Sound Waves Found to Travel Along Sun's Magnetic Field

Sound Waves Found to Travel Along Sun's Magnetic Field
Researchers have found that the sun's magnetic field allows the release of wave energy from its interior, permitting sound waves to travel through thin fountains, or "spicules", upward and into the chromosphere. The chromosphere is the region of the sun that looks like a red ring of fire during an eclipse. (Image credit: Zina Deretsky, National Science Foundation)

HONOLULU—Sound waves can hitch a ride along magnetic fountains that shoot out from inside the Sun and help to heat up the solar atmosphere, according to a new study presented here at a meeting of the American Astronomical Society. 

Long thought to be trapped in the Sun’s interior, energetic sound waves can actually leak out through magnetic portals. 

"The Sun's interior vibrates with the peal of millions of bells, but the bells are all on the inside of the building," said lead researcher Scott McIntosh of the Southwest Research Institute in Colorado. "We've been able to show how the sound can escape the building and travel a long way using the magnetic field as a guide." 

The new findings shed light on a decades-old mystery as to why the Sun’s atmosphere is so much hotter than the visible surface of the Sun. "It's getting warmer as you move away from the fire instead of cooler, certainly not what you would expect," said McIntosh. 

While the Sun's visible surface is a steamy 10,000 degrees Fahrenheit (5,538 degrees Celsius), the chromosphere, a thin layer of plasma sandwiched between the visible surface and the Sun’s outer atmosphere called the corona, soars to 20,000 degrees Fahrenheit (11,100 degrees Celsius). And the corona reaches temperatures of more than 100 times hotter than the Sun’s surface. 

The chromosphere appears as a ruby-red “ring of fire” around the moon during a total solar eclipse. Understanding how this layer is heated has implications for Earth’s climate, as this “ruby” chromosphere is responsible for the deep ultraviolet radiation shining down on our planet. 

Sound trap 

In the past, scientists have used the Sun’s sound waves as a window into the solar interior, where the sound waves are trapped by the star’s visible surface, called the photosphere. 

The Sun’s “interior is flooded with these energetic sound waves,” McIntosh said. “These waves are not your garden-variety sound waves.” For one, they have extremely low frequencies, making them inaudible to us.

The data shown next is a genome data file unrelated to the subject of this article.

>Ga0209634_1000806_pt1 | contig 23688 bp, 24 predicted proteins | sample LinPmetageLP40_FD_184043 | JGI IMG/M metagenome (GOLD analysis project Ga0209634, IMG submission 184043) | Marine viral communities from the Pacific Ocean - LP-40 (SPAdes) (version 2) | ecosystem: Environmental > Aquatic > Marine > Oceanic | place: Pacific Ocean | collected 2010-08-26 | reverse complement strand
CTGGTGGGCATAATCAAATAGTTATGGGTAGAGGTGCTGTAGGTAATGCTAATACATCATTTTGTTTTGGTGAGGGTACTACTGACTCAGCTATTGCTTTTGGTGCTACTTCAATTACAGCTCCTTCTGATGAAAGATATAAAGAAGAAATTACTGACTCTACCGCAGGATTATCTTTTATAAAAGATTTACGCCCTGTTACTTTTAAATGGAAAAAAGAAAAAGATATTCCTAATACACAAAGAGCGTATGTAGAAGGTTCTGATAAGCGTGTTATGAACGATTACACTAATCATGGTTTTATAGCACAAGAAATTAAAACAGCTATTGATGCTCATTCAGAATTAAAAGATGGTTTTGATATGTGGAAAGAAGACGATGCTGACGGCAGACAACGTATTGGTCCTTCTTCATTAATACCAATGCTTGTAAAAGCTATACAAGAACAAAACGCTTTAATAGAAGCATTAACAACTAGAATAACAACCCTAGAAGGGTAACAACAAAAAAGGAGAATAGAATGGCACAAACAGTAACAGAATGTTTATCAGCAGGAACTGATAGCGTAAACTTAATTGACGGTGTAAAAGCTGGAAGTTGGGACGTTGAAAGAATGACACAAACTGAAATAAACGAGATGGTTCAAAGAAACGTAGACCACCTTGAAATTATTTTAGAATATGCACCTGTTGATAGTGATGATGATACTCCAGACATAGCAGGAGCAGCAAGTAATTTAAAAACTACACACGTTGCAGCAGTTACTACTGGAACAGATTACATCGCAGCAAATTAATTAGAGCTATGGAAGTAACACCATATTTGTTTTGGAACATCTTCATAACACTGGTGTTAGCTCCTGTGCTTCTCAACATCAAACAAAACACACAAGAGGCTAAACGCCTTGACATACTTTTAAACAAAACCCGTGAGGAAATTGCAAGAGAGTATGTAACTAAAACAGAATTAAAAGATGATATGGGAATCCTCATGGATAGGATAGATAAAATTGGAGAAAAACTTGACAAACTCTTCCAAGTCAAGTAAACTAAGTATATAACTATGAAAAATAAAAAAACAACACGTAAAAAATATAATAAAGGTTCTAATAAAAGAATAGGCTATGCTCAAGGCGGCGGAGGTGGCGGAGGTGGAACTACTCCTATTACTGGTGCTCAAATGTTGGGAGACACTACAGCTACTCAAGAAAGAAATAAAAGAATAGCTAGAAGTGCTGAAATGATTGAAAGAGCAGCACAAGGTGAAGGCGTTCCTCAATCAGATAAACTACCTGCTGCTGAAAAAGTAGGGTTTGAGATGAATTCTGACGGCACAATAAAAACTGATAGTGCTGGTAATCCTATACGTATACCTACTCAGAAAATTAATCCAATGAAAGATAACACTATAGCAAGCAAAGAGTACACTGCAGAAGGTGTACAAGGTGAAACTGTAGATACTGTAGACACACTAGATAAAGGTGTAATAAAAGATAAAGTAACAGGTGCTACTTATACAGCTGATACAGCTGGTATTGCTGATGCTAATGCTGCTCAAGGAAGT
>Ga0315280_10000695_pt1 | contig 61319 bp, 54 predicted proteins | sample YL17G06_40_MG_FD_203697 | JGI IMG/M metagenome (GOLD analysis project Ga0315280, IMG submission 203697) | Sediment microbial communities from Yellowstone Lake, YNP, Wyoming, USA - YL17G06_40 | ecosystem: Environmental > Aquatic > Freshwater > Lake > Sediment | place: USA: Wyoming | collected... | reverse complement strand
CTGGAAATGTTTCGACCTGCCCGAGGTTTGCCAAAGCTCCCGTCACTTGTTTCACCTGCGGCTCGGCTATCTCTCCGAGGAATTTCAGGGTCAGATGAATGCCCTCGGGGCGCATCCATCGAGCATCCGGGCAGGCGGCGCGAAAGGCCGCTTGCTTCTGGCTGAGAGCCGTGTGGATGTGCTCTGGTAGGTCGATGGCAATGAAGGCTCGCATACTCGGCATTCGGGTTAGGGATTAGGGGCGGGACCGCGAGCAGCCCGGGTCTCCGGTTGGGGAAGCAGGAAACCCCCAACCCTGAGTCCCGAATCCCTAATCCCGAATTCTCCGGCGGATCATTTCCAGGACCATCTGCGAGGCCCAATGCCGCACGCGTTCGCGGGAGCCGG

“They also pack much more of a punch than regular sound waves,” McIntosh said. The energy would be equivalent to about 2,000 Watts per square foot. 

Sound escape 

With observations from solar observatories along with computer simulations, the scientists found the Sun’s magnetic field lines act as portals through which this wave energy can travel upward and into the solar chromosphere. 

The leaking sound waves revealed themselves as jets of hot gas called spicules, which overcome about 27 times Earth’s gravity to form fountains extending thousands of miles above the Sun’s surface. It’s the sound waves, the scientists say, that propel the hot fountains. 

Images of the Sun’s atmosphere showed “twinkling lights,” which McIntosh said represented the opening and closing of the portals, through which the waves—and the plasma fountains—could escape the solar interior. The shuffling and reorganization of the Sun’s magnetic field lines (which happens constantly) directs the opening and closing of these magnetic portals.

"The constantly evolving magnetic field above the solar surface acts like a doorman opening and closing the door for the waves that are constantly passing by," said one of the researchers, Bart De Pontieu of the Lockheed Martin Solar and Astrophysics Laboratory in California. 

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Jeanna Bryner
Jeanna is the managing editor for LiveScience, a sister site to Before becoming managing editor, Jeanna served as a reporter for LiveScience and for about three years. Previously she was an assistant editor at Science World magazine. Jeanna has an English degree from Salisbury University, a Master's degree in biogeochemistry and environmental sciences from the University of Maryland, and a science journalism degree from New York University. To find out what her latest project is, you can follow Jeanna on Google+.